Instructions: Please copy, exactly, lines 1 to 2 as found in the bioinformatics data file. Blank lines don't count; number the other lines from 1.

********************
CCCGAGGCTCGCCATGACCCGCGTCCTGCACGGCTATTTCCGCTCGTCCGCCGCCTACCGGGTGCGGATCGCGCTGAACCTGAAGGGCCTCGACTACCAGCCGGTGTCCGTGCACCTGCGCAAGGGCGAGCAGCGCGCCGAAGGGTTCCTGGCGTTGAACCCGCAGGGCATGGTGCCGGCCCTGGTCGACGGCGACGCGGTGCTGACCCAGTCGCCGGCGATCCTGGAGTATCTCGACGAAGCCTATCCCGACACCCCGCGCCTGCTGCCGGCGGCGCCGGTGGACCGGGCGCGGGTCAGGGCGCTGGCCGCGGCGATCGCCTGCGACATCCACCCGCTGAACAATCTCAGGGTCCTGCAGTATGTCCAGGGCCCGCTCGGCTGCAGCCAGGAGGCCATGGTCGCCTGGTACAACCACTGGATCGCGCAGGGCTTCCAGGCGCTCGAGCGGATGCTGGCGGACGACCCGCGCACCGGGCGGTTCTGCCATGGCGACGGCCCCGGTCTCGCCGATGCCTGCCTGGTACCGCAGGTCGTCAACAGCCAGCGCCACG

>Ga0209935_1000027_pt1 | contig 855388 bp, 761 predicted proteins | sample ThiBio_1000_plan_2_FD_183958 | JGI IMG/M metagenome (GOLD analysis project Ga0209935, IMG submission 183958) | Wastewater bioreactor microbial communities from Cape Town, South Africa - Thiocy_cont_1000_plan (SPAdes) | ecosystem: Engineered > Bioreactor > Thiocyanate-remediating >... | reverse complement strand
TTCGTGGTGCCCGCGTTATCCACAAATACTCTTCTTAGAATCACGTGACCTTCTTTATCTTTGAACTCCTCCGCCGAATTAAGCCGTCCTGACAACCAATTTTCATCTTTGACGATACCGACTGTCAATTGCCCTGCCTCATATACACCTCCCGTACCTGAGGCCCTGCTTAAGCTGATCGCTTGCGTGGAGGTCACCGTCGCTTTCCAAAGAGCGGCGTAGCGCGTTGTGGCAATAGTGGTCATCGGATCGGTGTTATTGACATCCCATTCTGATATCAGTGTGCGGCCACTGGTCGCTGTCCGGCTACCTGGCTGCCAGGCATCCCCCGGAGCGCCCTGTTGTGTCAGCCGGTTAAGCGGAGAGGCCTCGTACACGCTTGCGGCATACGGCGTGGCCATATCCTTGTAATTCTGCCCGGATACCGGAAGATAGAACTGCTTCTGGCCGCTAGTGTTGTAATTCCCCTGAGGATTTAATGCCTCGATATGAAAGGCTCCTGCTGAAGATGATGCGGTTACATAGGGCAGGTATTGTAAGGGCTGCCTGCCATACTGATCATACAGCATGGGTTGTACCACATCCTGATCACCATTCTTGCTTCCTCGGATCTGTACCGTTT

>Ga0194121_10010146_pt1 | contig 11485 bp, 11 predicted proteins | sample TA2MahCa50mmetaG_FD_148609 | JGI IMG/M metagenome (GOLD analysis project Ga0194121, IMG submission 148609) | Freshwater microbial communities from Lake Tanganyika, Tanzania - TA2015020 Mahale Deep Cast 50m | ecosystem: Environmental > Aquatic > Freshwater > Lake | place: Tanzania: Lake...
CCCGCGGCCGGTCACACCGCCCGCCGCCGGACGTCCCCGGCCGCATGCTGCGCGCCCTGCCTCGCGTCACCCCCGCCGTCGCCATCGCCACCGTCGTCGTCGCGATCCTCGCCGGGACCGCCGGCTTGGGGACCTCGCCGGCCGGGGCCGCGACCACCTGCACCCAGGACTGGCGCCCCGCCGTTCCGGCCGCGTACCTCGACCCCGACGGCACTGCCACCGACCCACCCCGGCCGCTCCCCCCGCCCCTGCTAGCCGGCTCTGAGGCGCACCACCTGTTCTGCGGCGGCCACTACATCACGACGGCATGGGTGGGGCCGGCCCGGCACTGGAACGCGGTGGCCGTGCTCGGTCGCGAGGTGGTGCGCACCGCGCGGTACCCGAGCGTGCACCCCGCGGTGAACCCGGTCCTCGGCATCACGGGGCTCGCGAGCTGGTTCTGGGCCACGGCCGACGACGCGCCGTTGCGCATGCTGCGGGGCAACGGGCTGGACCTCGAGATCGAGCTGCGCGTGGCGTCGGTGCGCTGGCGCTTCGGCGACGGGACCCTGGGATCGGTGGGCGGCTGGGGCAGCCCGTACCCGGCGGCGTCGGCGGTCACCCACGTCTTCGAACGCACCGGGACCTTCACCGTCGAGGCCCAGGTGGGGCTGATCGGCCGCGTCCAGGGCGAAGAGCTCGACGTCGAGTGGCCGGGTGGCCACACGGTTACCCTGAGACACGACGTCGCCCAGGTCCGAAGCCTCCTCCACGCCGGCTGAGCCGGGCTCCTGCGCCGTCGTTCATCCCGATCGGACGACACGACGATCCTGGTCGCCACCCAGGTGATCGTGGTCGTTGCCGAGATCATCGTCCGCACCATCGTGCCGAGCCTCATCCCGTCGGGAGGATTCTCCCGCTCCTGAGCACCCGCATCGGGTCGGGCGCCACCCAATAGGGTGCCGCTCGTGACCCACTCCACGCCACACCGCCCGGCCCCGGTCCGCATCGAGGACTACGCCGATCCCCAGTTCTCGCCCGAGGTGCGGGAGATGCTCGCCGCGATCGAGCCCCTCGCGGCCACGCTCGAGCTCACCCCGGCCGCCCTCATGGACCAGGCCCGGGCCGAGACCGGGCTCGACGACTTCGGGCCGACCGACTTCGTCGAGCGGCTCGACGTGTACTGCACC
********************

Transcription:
CCCGAGGCTCGCCATGACCCGCGTCCTGCACGGCTATTTCCGCTCGTCCGCCGCCTACCGGGTGCGGATCGCGCTGAACCTGAAGGGCCTCGACTACCAGCCGGTGTCCGTGCACCTGCGCAAGGGCGAGCAGCGCGCCGAAGGGTTCCTGGCGTTGAACCCGCAGGGCATGGTGCCGGCCCTGGTCGACGGCGACGCGGTGCTGACCCAGTCGCCGGCGATCCTGGAGTATCTCGACGAAGCCTATCCCGACACCCCGCGCCTGCTGCCGGCGGCGCCGGTGGACCGGGCGCGGGTCAGGGCGCTGGCCGCGGCGATCGCCTGCGACATCCACCCGCTGAACAATCTCAGGGTCCTGCAGTATGTCCAGGGCCCGCTCGGCTGCAGCCAGGAGGCCATGGTCGCCTGGTACAACCACTGGATCGCGCAGGGCTTCCAGGCGCTCGAGCGGATGCTGGCGGACGACCCGCGCACCGGGCGGTTCTGCCATGGCGACGGCCCCGGTCTCGCCGATGCCTGCCTGGTACCGCAGGTCGTCAACAGCCAGCGCCACG

>Ga0209935_1000027_pt1 | contig 855388 bp, 761 predicted proteins | sample ThiBio_1000_plan_2_FD_183958 | JGI IMG/M metagenome (GOLD analysis project Ga0209935, IMG submission 183958) | Wastewater bioreactor microbial communities from Cape Town, South Africa - Thiocy_cont_1000_plan (SPAdes) | ecosystem: Engineered > Bioreactor > Thiocyanate-remediating >... | reverse complement strand